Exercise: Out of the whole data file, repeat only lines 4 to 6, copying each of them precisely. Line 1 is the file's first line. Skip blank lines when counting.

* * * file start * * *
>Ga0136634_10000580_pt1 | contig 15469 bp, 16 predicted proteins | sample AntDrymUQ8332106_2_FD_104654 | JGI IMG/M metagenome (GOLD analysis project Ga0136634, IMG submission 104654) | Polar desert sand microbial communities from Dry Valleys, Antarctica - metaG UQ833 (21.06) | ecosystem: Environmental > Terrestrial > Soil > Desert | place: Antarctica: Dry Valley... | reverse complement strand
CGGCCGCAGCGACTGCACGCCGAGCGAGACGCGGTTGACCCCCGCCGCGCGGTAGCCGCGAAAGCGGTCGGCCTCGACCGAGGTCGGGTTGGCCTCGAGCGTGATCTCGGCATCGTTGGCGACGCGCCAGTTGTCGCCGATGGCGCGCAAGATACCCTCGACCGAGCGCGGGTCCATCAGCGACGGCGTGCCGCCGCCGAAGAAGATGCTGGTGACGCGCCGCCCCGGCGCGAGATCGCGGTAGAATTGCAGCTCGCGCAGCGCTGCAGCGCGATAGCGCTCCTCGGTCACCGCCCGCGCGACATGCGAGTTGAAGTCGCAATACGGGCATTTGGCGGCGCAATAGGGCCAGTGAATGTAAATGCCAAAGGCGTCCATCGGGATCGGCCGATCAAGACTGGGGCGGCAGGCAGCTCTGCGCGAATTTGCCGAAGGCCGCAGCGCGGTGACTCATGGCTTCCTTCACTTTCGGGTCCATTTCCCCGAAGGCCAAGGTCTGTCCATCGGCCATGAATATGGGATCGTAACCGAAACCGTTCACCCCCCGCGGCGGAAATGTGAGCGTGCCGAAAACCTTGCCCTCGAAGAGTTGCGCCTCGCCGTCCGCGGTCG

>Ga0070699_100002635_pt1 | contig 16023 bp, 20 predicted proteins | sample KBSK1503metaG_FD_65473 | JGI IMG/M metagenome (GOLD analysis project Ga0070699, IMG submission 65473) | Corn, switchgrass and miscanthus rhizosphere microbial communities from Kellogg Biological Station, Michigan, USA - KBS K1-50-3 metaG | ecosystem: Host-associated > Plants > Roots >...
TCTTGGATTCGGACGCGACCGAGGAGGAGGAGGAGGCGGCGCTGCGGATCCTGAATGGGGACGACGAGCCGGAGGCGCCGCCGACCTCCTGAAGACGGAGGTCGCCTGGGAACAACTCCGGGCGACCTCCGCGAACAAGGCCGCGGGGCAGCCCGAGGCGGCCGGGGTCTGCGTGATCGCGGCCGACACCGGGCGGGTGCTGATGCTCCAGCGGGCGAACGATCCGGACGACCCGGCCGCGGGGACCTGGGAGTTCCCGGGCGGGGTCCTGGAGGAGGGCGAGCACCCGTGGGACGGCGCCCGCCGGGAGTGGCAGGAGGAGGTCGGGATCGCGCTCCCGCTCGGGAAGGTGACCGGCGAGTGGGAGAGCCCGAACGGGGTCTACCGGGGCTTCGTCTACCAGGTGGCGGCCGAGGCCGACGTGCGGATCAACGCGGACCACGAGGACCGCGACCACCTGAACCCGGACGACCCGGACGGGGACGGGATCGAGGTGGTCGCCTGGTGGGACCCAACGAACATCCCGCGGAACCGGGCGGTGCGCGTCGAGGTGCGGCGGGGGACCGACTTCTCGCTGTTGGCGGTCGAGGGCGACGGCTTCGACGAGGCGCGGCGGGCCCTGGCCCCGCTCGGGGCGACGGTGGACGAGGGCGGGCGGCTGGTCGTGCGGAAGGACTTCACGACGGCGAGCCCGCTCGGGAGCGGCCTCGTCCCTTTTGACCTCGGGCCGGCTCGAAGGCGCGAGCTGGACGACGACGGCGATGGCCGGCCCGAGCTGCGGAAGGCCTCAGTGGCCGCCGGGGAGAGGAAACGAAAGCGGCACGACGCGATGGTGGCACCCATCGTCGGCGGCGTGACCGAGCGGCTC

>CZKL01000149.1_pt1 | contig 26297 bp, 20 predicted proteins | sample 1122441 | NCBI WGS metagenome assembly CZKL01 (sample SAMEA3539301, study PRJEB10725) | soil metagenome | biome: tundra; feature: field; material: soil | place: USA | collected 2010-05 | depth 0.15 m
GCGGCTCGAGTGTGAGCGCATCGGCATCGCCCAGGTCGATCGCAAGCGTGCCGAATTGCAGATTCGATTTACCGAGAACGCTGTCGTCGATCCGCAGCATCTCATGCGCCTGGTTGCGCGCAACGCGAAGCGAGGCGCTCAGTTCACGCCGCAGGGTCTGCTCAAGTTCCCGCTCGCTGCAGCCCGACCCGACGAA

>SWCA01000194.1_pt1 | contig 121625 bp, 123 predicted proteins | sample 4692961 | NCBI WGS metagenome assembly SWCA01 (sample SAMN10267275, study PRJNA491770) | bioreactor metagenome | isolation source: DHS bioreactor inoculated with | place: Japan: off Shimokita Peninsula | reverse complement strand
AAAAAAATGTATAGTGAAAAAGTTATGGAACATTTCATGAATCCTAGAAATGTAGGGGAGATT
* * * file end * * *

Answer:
TCTTGGATTCGGACGCGACCGAGGAGGAGGAGGAGGCGGCGCTGCGGATCCTGAATGGGGACGACGAGCCGGAGGCGCCGCCGACCTCCTGAAGACGGAGGTCGCCTGGGAACAACTCCGGGCGACCTCCGCGAACAAGGCCGCGGGGCAGCCCGAGGCGGCCGGGGTCTGCGTGATCGCGGCCGACACCGGGCGGGTGCTGATGCTCCAGCGGGCGAACGATCCGGACGACCCGGCCGCGGGGACCTGGGAGTTCCCGGGCGGGGTCCTGGAGGAGGGCGAGCACCCGTGGGACGGCGCCCGCCGGGAGTGGCAGGAGGAGGTCGGGATCGCGCTCCCGCTCGGGAAGGTGACCGGCGAGTGGGAGAGCCCGAACGGGGTCTACCGGGGCTTCGTCTACCAGGTGGCGGCCGAGGCCGACGTGCGGATCAACGCGGACCACGAGGACCGCGACCACCTGAACCCGGACGACCCGGACGGGGACGGGATCGAGGTGGTCGCCTGGTGGGACCCAACGAACATCCCGCGGAACCGGGCGGTGCGCGTCGAGGTGCGGCGGGGGACCGACTTCTCGCTGTTGGCGGTCGAGGGCGACGGCTTCGACGAGGCGCGGCGGGCCCTGGCCCCGCTCGGGGCGACGGTGGACGAGGGCGGGCGGCTGGTCGTGCGGAAGGACTTCACGACGGCGAGCCCGCTCGGGAGCGGCCTCGTCCCTTTTGACCTCGGGCCGGCTCGAAGGCGCGAGCTGGACGACGACGGCGATGGCCGGCCCGAGCTGCGGAAGGCCTCAGTGGCCGCCGGGGAGAGGAAACGAAAGCGGCACGACGCGATGGTGGCACCCATCGTCGGCGGCGTGACCGAGCGGCTC

>CZKL01000149.1_pt1 | contig 26297 bp, 20 predicted proteins | sample 1122441 | NCBI WGS metagenome assembly CZKL01 (sample SAMEA3539301, study PRJEB10725) | soil metagenome | biome: tundra; feature: field; material: soil | place: USA | collected 2010-05 | depth 0.15 m
GCGGCTCGAGTGTGAGCGCATCGGCATCGCCCAGGTCGATCGCAAGCGTGCCGAATTGCAGATTCGATTTACCGAGAACGCTGTCGTCGATCCGCAGCATCTCATGCGCCTGGTTGCGCGCAACGCGAAGCGAGGCGCTCAGTTCACGCCGCAGGGTCTGCTCAAGTTCCCGCTCGCTGCAGCCCGACCCGACGAA